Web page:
Meet Tim Dunton, our founder and MD of Nimbus Hosting.
Tim’s dad brings home an old Mac Classic and a little switch flicks on in Tim’s head. He asks for a modem and starts experimenting with online communication using bulletin board services (BBS). He’s 12 years old. He’s online. And it’s 1992.
Tim Dunton starts his first bulletin board service. The precursor to the internet, BBS operates on a tiny scale, but with a strong community angle. His big idea is to charge anyone a subscription to use the service and set up email addresses. As part of it, he registers his first domain name, xnet.co.uk, for just £100.
With dial-up internet quickly seeing off BBS, Tim moves on. At 15, he starts his first business, from his parents’ study, and builds a website for the University of Hertfordshire Business School, where his dad works. The local paper writes an article on him, bringing in work from other businesses, including Cintel, part of the Rank Corporation.
The Times publishes an article on Tim Dunton in their online supplement, helpfully including his email address. This generates lots of new leads, including Polycell, and really kicks Global Gold off as a business. Over 20 years later, we’re still working with some of the clients it brought in!
The same year, Tim experiments with online apps, including creating an editorial Apple fan site called Always Apple, which makes money through advertising. He also launches a banner network called UK Banners, which lets small businesses display banners on their websites well before SEO or PPC. It becomes extremely popular, but not financially viable.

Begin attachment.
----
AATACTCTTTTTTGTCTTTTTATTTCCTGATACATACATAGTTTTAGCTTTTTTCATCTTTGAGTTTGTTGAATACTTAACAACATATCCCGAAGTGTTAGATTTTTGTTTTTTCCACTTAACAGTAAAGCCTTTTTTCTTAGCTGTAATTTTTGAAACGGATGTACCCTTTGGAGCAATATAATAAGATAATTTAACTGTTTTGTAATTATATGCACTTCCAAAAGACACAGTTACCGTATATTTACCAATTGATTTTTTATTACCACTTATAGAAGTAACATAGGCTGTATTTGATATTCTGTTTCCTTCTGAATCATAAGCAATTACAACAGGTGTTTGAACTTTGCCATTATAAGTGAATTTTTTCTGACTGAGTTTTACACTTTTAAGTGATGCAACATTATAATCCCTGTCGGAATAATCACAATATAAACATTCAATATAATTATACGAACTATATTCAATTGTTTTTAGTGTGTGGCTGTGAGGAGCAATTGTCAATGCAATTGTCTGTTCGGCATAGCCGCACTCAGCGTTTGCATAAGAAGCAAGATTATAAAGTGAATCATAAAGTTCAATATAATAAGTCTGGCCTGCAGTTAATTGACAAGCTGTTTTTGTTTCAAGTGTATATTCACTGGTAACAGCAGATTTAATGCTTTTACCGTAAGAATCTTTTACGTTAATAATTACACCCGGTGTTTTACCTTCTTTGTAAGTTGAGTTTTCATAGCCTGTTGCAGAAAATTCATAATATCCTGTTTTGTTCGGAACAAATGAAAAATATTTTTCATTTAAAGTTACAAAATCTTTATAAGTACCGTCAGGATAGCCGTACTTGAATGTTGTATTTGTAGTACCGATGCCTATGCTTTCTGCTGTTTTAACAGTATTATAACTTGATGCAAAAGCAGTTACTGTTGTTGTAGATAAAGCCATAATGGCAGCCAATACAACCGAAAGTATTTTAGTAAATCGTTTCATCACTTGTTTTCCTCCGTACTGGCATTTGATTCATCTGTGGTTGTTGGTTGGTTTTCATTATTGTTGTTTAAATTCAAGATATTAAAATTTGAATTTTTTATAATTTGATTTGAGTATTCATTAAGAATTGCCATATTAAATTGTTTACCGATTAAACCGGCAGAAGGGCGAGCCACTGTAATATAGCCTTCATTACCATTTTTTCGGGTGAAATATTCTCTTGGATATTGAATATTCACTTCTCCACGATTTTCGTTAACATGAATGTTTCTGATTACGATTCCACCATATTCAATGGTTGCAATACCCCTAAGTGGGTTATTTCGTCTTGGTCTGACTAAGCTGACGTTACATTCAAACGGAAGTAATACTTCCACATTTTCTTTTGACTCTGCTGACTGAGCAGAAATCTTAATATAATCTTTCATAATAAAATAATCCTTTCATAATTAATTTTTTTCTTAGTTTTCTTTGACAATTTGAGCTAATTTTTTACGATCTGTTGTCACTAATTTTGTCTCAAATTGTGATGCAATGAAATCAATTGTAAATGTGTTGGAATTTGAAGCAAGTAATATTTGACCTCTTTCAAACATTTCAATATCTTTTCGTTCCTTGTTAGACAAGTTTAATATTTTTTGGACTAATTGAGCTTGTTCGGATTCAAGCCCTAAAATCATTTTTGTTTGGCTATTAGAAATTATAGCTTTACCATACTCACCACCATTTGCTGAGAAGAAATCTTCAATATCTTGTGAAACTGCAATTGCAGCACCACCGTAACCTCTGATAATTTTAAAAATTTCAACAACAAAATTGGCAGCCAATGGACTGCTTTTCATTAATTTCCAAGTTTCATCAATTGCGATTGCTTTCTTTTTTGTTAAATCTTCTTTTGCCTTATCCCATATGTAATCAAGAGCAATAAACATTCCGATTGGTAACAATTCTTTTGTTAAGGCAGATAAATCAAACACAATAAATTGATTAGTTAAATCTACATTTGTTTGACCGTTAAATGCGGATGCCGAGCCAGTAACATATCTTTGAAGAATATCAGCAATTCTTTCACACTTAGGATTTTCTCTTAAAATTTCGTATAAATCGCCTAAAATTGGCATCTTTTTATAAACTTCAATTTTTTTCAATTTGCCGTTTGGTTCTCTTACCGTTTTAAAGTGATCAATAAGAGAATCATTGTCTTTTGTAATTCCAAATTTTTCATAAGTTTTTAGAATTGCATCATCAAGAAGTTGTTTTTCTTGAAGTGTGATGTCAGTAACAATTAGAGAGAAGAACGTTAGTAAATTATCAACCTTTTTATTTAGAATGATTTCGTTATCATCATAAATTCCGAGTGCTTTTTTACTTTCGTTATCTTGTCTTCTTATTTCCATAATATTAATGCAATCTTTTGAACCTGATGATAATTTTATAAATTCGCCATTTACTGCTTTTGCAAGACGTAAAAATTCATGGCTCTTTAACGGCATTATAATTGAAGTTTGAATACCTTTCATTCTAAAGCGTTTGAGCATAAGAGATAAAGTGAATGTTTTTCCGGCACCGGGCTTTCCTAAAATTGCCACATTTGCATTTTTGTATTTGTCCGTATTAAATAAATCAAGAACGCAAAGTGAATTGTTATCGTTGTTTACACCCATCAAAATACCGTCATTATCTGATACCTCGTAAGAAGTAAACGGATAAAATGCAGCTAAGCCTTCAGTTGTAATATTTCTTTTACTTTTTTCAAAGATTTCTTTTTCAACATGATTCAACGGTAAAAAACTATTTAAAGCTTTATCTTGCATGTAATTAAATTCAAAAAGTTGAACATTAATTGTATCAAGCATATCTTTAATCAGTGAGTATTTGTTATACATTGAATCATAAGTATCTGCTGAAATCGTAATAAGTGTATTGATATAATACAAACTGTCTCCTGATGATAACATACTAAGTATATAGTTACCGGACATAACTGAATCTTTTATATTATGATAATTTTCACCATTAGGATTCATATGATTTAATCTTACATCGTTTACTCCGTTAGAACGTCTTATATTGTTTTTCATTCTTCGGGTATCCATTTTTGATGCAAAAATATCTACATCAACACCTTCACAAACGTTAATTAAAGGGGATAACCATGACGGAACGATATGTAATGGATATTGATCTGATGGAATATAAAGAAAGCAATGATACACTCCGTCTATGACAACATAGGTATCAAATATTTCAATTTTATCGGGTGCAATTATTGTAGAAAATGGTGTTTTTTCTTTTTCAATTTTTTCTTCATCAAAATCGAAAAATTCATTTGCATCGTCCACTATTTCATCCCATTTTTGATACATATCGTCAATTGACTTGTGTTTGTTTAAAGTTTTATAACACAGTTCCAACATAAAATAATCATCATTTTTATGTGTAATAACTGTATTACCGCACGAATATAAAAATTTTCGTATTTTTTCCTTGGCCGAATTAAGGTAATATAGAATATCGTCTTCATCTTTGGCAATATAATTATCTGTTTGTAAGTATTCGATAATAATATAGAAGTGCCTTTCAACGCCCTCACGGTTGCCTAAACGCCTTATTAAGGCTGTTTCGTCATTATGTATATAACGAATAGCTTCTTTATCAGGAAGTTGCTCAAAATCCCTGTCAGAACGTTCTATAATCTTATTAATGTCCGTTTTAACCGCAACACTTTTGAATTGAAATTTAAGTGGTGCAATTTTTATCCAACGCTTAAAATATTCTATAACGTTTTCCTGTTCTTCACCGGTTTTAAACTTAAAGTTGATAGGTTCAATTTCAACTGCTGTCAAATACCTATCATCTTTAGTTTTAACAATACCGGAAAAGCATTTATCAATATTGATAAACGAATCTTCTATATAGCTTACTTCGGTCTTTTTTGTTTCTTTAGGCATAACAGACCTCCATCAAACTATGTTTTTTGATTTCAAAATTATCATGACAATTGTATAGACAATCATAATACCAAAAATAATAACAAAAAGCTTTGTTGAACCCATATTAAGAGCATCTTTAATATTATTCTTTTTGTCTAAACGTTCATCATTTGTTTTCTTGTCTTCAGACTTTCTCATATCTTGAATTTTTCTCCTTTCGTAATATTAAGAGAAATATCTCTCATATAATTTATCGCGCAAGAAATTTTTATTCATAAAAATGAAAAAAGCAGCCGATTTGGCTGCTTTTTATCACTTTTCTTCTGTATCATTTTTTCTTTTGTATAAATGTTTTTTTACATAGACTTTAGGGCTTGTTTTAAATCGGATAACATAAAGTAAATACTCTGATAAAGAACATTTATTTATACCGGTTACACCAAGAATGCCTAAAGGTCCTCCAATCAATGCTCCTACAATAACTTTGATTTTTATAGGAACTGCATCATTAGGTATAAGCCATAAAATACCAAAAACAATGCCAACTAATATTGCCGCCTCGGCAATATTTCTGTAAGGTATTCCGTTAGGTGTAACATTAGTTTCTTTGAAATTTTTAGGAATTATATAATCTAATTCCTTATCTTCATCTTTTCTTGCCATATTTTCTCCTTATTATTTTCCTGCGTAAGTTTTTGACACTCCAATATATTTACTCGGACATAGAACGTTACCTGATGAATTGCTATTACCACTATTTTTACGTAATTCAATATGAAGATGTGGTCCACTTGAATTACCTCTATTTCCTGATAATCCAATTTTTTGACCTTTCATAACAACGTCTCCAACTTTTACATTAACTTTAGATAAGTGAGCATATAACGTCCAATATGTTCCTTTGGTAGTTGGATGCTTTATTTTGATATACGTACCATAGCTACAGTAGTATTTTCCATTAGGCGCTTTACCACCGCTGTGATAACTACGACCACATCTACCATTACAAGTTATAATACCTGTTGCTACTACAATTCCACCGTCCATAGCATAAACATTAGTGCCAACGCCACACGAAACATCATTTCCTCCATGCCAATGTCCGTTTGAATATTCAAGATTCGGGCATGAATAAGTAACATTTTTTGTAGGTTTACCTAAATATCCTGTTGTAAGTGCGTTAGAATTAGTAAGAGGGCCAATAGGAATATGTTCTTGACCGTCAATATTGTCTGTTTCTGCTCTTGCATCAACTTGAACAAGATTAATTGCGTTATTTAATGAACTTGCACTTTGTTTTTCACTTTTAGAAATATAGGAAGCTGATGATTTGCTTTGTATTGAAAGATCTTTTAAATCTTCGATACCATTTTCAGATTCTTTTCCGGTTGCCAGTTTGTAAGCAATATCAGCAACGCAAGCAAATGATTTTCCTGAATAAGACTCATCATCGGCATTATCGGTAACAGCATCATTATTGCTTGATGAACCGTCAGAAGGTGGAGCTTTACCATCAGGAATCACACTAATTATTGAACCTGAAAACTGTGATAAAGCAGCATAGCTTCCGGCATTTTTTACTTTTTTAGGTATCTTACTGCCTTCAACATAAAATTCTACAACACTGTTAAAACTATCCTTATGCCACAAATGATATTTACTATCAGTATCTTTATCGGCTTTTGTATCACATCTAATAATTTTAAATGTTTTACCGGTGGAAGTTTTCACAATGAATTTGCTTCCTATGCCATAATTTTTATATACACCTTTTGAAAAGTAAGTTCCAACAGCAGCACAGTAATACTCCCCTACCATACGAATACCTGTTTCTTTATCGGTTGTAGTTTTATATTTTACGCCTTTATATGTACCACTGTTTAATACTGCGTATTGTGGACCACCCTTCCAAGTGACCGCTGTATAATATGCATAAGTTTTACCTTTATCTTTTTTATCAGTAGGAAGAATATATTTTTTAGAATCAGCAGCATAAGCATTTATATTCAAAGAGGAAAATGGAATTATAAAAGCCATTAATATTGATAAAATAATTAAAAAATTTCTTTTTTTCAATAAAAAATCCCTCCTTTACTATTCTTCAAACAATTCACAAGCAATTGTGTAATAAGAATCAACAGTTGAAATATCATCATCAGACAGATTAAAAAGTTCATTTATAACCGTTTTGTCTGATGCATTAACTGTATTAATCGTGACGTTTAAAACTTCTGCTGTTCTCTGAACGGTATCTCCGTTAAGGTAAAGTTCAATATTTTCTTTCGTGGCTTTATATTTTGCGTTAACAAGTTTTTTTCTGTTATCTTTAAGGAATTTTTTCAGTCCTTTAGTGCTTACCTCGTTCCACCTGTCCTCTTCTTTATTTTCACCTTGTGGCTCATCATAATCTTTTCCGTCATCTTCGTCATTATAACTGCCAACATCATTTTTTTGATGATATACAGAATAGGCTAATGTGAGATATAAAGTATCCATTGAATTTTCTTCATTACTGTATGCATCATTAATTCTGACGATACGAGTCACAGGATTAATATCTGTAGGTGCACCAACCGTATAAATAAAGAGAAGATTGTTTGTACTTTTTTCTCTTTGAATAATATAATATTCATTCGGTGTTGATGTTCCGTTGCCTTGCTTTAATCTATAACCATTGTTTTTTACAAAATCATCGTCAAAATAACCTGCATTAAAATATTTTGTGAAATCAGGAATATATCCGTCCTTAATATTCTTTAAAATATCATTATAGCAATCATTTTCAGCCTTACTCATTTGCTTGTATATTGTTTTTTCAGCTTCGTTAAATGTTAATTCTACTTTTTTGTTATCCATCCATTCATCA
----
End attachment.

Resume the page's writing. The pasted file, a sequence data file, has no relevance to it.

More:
Tim sells linkexchange.co.uk, a domain name he picked up during the UK Banners venture. A subsidiary of Microsoft buys it for £5,000 and Tim is quoted in The Times Young Person Rich Kids as one to watch. He’s 16 and doing his GCSEs.
He uses funds raised through Global Gold and domain name sales to start a portal called 2b.co.uk. It makes money through affiliate and banner advertising.
Tim launches an early low-cost hosting and domain registration business called Global Gold Network Ltd (GGN). It grows rapidly, with people buying up domain names as investments, and achieves a £150k monthly turnover within 12 months. It’s still based in Tim’s parents’ study.
Just months after GGN takes on new offices to cope with the boom, the dot-com bubble bursts spectacularly. Sales drop off as quickly as they’d started and the following few years are spent refocusing on hosting, corporate clients and a more premium offering.
After 12 years, Tim and his business partner go their separate ways. Tim leaves GGN as a director but retains his 50% shareholding. Later that year, GGN is acquired by iomart. Meanwhile, Tim is beginning a new venture. He decides to call it Nimbus Hosting.
Nimbus outgrows its first tiny office and moves its five-strong team to Harlow.
With nine people on board, it’s getting to be a tight squeeze again at the Nimbus office, so Tim ups sticks for a bigger place in Hertford.
Things are going well at Nimbus. Turnover exceeds £2m for the first time and Tim begins moving the company’s focus from service to product. He has a new idea – a hosting platform created for creatives. STORM is born.
With its new hosting platform going from strength to strength, the Nimbus team is now 21-strong, with over 1,000 STORM servers – and counting!